(Introducing “Three More Thoughts,” a new feature on my blog. In each post, I’ll include a link to my article for The Eagle about a particular topic – in this case, the Emmy awards. Then, I’ll add three more thoughts – hence the title – that didn’t make it into my initial piece.)
Even though the show was honoring the best of television, last night’s Emmy Awards telecast was decidedly not the best of television. Read on my for piece at The Eagle, plus my three additional thoughts.
“Breaking Bad and Modern Family took home the top prizes for Outstanding Drama and Comedy Series at the Emmy Awards last night. It was a night of surprise winners, technical difficulties and awkwardly integrated musical performances. Neil Patrick Harris hosted as well as he could, under the circumstances, but even the magical NPH couldn’t atone for the many sins of this year’s Emmys telecast.”
Read the rest here. And read on for three more thoughts!
Three More Thoughts:
1. Though the opening bit wasn’t particularly funny, Conan O’Brien and Jimmy Fallon in particular gave it their all. Similarly, Harris kept his energy up even when the jokes he had to read were as hacky and lazy as the shameless Paula Deen dig. I have to fault the show’s writers more than the performers – I simply don’t understand why anyone would hire Harris, O’Brien, Fallon, Kevin Spacey, Jane Lynch and Jimmy Kimmel and then fail to give them anything even moderately funny to say or do. That bit had no punchline and accomplished little but time-killing. (Last night’s show made the accomplishments of the Tony Awards writing team even more commendable. Harris’ “The Number in the Middle of the Show” was fine, but his most recent Tony Awards opening was approximately one billion times more clever.)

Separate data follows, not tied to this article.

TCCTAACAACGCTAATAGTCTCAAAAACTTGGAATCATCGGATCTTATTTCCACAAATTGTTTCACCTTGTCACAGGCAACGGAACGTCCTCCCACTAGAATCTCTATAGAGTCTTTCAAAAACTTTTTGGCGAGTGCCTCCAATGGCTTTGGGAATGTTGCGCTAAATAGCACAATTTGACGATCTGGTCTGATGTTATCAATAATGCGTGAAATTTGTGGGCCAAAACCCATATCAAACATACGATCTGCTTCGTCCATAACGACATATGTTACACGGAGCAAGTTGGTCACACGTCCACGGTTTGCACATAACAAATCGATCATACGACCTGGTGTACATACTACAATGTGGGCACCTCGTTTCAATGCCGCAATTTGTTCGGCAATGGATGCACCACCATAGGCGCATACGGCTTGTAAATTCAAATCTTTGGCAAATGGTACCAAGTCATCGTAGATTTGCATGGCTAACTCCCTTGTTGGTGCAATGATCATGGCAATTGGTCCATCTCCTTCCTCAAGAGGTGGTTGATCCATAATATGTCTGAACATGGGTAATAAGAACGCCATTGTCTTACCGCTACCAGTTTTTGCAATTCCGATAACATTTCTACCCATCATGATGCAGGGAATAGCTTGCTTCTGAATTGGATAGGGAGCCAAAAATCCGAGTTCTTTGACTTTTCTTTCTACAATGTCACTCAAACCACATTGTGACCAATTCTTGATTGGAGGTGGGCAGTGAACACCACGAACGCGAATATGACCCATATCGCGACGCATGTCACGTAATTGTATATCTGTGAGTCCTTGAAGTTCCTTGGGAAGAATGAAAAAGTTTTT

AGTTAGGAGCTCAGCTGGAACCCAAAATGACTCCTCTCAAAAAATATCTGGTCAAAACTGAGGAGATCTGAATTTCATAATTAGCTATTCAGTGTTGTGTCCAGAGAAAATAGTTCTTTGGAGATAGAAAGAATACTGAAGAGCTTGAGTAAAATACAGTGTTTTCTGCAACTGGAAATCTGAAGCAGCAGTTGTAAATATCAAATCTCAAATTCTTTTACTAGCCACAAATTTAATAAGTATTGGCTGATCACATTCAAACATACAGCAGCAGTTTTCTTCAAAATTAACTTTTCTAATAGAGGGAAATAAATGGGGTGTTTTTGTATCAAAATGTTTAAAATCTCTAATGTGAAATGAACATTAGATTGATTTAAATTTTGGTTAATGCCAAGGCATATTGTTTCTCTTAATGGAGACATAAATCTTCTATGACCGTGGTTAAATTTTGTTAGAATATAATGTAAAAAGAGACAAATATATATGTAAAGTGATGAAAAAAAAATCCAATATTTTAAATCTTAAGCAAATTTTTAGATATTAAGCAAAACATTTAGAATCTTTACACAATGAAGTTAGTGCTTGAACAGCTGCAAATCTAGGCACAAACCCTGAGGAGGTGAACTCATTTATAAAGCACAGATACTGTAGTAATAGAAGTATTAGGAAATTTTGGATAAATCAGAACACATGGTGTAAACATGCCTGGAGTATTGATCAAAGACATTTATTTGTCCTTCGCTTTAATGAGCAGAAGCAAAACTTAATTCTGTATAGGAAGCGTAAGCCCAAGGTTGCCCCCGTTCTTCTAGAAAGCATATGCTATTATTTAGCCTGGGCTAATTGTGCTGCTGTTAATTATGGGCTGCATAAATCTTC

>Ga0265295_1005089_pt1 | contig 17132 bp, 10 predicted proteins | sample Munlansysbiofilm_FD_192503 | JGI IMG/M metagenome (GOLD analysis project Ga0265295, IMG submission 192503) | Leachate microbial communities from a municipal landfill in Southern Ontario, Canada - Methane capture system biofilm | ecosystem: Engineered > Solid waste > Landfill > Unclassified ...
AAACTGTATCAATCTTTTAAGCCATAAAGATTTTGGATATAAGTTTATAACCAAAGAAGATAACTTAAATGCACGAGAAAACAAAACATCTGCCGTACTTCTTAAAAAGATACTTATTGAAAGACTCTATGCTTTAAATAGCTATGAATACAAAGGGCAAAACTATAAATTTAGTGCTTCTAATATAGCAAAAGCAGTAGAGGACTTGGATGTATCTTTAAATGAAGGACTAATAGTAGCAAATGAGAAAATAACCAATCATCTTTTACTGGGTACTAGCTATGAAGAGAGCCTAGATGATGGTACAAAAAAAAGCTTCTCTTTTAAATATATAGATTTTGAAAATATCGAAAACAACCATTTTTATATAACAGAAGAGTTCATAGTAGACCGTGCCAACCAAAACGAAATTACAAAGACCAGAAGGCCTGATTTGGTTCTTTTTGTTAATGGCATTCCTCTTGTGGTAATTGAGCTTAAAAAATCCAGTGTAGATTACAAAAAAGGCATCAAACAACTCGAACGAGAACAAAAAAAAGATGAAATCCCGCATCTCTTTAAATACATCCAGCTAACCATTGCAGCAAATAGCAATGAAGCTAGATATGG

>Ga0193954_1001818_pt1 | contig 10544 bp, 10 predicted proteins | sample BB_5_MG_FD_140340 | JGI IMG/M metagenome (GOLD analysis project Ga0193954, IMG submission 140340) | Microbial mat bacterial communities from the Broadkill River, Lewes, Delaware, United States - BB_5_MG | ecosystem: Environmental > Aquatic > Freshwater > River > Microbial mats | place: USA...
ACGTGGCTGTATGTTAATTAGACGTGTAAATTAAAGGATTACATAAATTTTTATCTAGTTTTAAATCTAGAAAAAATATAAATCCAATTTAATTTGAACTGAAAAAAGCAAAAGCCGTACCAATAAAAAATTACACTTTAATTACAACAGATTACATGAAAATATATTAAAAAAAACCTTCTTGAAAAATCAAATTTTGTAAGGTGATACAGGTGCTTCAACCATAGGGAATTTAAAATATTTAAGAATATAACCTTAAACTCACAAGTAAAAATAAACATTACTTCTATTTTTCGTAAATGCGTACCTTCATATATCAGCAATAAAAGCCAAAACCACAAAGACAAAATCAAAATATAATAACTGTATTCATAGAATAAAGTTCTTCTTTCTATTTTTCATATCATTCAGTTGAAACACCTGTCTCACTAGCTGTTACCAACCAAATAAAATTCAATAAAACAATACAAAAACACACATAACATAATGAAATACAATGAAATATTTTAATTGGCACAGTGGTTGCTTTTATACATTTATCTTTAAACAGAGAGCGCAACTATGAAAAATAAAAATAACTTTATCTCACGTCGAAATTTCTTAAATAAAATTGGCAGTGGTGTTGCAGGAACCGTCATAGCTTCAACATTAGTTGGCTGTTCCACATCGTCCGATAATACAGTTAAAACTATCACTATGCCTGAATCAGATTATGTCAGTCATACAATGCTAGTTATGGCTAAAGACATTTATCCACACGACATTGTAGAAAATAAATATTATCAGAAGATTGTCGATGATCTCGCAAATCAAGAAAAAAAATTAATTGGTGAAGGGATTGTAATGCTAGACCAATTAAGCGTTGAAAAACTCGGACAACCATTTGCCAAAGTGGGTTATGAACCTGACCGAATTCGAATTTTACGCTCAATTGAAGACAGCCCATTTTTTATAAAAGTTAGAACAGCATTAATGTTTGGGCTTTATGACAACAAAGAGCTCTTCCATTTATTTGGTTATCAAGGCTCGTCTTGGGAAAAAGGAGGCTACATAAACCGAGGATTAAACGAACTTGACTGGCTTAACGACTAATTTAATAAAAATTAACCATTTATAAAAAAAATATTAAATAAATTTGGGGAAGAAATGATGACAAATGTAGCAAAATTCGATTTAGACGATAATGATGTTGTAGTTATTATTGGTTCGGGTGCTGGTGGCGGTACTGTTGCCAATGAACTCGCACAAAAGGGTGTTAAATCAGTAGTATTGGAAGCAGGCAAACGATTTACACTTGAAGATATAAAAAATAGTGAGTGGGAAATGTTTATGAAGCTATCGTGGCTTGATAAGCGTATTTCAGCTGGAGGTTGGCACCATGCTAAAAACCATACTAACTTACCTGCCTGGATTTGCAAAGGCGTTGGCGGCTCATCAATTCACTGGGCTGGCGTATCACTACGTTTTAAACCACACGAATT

2. The show was also filled with inexcusable technical errors. Prompters went out! Speeches were cut short! Presenters didn’t know which way to look or who should talk first! The show fumbled even the most basic aspects of producing an awards show, and it certainly didn’t allow space for the transcendent moments that crystallize these shows in our collective memory. As for the news that the producers nixed a montage of the top TV moments of the year? Ridiculous. Montages aren’t exactly high art, but the show could have used a stronger focus on, you know, actual TV shows.
3. In the interest of fairness, I should acknowledge a few more good moments. Tony Hale’s (planned) performance during Julia Louis-Dreyfus’ acceptance speech convinced me to tweet that the Artist Formerly Known as Buster Bluth and Emmett Millbarge should host next year’s show. Of course, then he’ll have to read out the lame jokes the writers concoct, so maybe that’s not the best idea after all. Elsewhere, I appreciated “The Ryan Seacrest Center for Excessive Hosting,” although it would have been much funnier had Seacrest actually appeared in the bit. Tina Fey and Amy Poehler stopped by during the opening number to be chummy and remind us that they need to host the Golden Globes again. (Fey told reporters on the red carpet that NBC had invited them and that she would talk to Poehler about it during the show. Let’s hope that conversation went well.)
Now enough about the Emmys. Let’s not take them too seriously. Good TV is good TV, and life’s too short to complain that an awards show wasn’t as good as it should have been (even though it’s true).
In that spirit…anyone want to start an Emmys pool for next year? I vote Bryan Cranston.